Last updated 3 March 2009
Formed in October
1869 as Peckham Hare and Hounds, and converted shortly after into The Peckham
Athletic Club, this group of oarsmen, cricketers, gymnasts and general sportsmen
would seem to be the earliest instance of a Club deliberately incorporating both
track and cross-country in the basic purposes of its existence.
Explosion of the population of London
caused the Club to move to “The Green Man” at Blackheath in July 1878 and to
change its name to Blackheath Harriers. Under the presidency of Frederick
H Reed from
1882 to 1905, membership soared to exceed 200 by 1883, and the Club provided
many prominent competitors and officials for national and area athletics. In
September 1898 the Gazette was first published and continues up to the present
day for private circulation among Club members only.
with the Territorials meant that the Boer War and then the First World War in
1914-18 placed considerable demands on the Club, both in terms of the volunteers
for active service and the pressures on those remaining to keep the Club in
being. By 1922 they felt obliged to move out to West Wickham for cross-country
and to Catford Bridge for track meetings.
From 1922-27 H
J Dyball served
as Hon Secretary and was instrumental in the Club’s renaissance, with
membership exceeding 500 by 1923. In 1926 Blackheath Harriers purchased its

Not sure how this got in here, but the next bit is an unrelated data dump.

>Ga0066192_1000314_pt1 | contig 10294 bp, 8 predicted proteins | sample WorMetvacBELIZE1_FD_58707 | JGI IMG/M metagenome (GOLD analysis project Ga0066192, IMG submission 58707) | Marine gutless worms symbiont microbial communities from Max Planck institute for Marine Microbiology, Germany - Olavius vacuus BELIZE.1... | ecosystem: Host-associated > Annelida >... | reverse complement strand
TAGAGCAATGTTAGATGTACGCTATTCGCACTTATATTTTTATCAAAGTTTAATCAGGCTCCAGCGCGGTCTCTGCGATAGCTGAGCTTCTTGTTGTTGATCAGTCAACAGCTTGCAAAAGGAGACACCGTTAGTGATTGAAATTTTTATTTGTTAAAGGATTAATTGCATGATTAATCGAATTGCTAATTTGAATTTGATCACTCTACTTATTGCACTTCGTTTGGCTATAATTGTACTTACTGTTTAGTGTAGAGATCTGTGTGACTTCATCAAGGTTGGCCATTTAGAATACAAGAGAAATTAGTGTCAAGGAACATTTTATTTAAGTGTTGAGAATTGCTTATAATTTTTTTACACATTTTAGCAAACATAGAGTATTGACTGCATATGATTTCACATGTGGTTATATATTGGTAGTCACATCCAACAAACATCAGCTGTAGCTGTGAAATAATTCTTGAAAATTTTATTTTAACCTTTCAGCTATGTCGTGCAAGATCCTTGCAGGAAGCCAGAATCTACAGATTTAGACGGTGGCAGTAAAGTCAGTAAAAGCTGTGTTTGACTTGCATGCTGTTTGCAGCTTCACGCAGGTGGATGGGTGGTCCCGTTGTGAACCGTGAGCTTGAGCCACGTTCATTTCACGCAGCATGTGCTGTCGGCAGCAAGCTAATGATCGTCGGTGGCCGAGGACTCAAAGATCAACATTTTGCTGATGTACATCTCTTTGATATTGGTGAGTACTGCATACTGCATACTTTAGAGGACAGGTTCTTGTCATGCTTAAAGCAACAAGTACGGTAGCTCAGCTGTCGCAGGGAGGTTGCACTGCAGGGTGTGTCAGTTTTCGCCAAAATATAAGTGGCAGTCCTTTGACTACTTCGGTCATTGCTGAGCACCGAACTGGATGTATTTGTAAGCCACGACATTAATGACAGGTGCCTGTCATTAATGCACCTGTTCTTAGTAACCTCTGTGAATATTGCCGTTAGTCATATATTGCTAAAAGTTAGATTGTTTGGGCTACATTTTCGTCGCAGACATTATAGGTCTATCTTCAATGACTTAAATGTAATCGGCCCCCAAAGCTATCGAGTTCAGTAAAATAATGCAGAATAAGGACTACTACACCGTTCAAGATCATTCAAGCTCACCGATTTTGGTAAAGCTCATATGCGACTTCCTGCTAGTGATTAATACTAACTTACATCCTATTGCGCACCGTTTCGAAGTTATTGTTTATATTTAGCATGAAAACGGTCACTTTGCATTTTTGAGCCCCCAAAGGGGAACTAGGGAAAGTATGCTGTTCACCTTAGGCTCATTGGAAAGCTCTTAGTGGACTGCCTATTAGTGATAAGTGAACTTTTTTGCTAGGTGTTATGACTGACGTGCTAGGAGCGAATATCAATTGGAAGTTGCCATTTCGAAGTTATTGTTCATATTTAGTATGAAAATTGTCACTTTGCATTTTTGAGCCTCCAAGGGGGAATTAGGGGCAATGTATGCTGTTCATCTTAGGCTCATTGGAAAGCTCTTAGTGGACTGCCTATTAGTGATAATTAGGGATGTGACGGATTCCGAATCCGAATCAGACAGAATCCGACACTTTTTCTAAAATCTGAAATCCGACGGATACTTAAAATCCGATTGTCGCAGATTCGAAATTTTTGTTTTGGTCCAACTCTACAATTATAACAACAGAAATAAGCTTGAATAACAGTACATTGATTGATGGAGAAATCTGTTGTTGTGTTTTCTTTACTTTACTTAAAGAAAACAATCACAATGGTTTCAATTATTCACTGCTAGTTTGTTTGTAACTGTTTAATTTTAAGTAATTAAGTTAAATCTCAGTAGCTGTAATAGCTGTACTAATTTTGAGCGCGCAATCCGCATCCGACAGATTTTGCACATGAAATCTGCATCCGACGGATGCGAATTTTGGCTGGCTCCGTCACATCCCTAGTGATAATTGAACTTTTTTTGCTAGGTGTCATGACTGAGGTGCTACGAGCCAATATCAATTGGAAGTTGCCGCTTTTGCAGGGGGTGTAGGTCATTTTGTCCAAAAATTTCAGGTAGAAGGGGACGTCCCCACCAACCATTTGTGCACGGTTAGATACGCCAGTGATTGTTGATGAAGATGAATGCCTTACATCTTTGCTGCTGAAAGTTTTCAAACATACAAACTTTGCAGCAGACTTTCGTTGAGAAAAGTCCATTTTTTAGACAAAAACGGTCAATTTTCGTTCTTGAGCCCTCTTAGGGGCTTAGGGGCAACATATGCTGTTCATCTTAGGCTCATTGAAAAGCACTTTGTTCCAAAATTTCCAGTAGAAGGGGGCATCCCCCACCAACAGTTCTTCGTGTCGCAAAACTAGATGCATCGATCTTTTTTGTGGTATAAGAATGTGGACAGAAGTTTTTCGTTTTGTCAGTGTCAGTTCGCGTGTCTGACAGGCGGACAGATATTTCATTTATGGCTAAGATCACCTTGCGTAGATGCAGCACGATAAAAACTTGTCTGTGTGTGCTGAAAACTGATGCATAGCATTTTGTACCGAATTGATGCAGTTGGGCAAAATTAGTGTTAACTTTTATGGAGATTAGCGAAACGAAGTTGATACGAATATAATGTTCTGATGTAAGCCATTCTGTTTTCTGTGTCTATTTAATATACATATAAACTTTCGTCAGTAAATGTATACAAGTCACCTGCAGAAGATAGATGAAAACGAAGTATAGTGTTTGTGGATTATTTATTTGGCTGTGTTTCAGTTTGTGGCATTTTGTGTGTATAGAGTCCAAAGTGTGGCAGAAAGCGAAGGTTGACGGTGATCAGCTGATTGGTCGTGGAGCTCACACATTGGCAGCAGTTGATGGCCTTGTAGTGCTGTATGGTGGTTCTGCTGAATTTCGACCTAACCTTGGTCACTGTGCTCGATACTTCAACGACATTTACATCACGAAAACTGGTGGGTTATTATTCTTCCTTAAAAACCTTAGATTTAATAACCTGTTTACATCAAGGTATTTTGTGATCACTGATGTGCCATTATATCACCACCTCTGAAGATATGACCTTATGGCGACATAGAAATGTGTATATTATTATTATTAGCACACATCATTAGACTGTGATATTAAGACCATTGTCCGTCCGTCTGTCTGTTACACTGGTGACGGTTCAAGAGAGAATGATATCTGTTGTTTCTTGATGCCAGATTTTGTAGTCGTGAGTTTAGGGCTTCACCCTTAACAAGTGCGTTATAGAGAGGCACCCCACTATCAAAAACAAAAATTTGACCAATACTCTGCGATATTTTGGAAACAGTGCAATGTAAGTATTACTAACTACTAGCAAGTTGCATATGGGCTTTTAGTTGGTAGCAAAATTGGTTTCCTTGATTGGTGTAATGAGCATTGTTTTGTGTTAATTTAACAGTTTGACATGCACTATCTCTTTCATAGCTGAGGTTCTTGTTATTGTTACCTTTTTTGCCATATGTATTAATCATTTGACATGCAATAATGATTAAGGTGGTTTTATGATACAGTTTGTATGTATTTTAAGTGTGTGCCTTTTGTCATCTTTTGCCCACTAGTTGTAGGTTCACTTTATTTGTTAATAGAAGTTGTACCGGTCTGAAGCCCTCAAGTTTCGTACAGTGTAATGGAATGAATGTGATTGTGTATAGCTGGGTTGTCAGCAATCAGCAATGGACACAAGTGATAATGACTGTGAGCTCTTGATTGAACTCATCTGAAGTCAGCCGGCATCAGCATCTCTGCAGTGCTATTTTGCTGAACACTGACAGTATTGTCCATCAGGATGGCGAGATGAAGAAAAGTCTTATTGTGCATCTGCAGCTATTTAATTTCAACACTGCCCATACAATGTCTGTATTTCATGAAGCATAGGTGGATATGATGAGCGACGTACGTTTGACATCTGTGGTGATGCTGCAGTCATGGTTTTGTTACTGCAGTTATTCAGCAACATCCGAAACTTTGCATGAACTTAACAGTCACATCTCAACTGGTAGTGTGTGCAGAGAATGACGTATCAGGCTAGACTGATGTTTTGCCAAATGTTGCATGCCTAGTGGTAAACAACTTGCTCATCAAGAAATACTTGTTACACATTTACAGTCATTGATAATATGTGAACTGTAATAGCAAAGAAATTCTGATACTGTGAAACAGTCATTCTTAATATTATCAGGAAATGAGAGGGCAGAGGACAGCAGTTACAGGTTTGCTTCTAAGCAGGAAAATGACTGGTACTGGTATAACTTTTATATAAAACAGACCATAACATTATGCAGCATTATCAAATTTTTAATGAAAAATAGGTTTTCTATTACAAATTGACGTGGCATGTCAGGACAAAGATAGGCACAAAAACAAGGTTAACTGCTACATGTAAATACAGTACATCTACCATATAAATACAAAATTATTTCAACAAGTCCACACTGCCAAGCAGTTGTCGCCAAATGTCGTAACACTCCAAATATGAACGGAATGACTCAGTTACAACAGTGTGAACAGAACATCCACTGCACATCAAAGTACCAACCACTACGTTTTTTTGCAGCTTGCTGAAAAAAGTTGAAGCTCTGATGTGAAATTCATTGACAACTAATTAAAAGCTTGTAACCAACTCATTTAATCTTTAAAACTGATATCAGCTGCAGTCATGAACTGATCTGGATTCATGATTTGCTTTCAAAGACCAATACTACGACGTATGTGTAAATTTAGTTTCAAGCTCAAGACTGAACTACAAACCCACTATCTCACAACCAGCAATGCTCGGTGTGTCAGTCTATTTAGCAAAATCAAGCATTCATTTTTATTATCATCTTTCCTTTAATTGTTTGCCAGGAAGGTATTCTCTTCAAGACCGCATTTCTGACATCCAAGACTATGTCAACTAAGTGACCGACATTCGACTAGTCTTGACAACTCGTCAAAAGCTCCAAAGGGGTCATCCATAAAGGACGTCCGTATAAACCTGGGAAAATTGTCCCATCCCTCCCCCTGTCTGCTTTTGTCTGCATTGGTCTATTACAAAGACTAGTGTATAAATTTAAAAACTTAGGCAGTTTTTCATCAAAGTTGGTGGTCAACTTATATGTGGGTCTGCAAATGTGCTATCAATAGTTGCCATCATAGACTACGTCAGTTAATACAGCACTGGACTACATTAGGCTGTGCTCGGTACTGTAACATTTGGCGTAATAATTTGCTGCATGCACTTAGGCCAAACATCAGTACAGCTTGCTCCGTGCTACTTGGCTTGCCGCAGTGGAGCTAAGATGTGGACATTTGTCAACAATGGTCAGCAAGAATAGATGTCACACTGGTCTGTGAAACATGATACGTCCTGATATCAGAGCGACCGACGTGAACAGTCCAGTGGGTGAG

present freehold Clubhouse at Hayes for £850, which has since been added to,
both in terms of extension to the building and additional land for car parking.
Ownership actually resides in B H H Q Ltd, a company limited by guarantee, and
all members of the Club are members of the company.
The 1930s saw amateur athletics expand
significantly, both for the Club and in the general athletic world. It also saw
the arrival of Blackheath’s favourite son, Sydney
who joined in 1931 -
Sydney died on 21 December 2006
aged 92 years. He set world records of
4m 6.4s for the mile in 1937 and 1m 49.2s for 880 yards in 1938, both at Club
meetings, and won European titles in 1938 and 1946 at 1500 and 5000 metres
Courtesy of many Club stalwarts, the
Club never closed in the Second World War, so that in spite of National Service,
membership topped 800 in 1947. For the next quarter century the likes of Victor
Secretary & Starter), Alan Brent (Cross-country), Norman
Page (Track) and Jack
Secretary) played prominent parts in the Club’s overall success. Strong
performances in the Kinnaird, Ryder, Reading, Sward, Waddilove and other such
trophy meetings over this golden period guaranteed Blackheath’s inclusion in
the National League (Division 1), newly formed in 1969, our centenary year.
Though relegated in the ‘seventies,
Blackheath returned to the National League in 1979 and to Division 1 in 1984,
hovering between Divisions 1 and 2 ever since. 1994 saw a double success,
winning both the National Cross-Country and the National 6-stage Relay titles,
and in 1995 the National Cross-Country title again and the National 12-Stage
Relay. The National Young Athletes Boys Final was won for the 9th
time in 1997, and the following year we took the national Junior League final
for the second time, whilst Julian
Golding became Commonwealth 200m champion in
Kuala Lumpur. Supporting teams participate regularly in the Southern Men’s,
Veterans and Women’s Leagues.
A men-only Club for
123 years, Blackheath went open in 1992 and now provide competition for women of
all age groups at both Norman Park Track in
Bromley and from their Clubhouse at
Hayes. At their AGM in March 2000, the Club changed its name to Blackheath Harriers, Bromley, to reflect its status as Bromley’s
leading athletics club and its commitment to all athletes in the borough.
March 2003 Blackheath Harriers, Bromley merged with Bromley AC to become
Blackheath & Bromley Harriers AC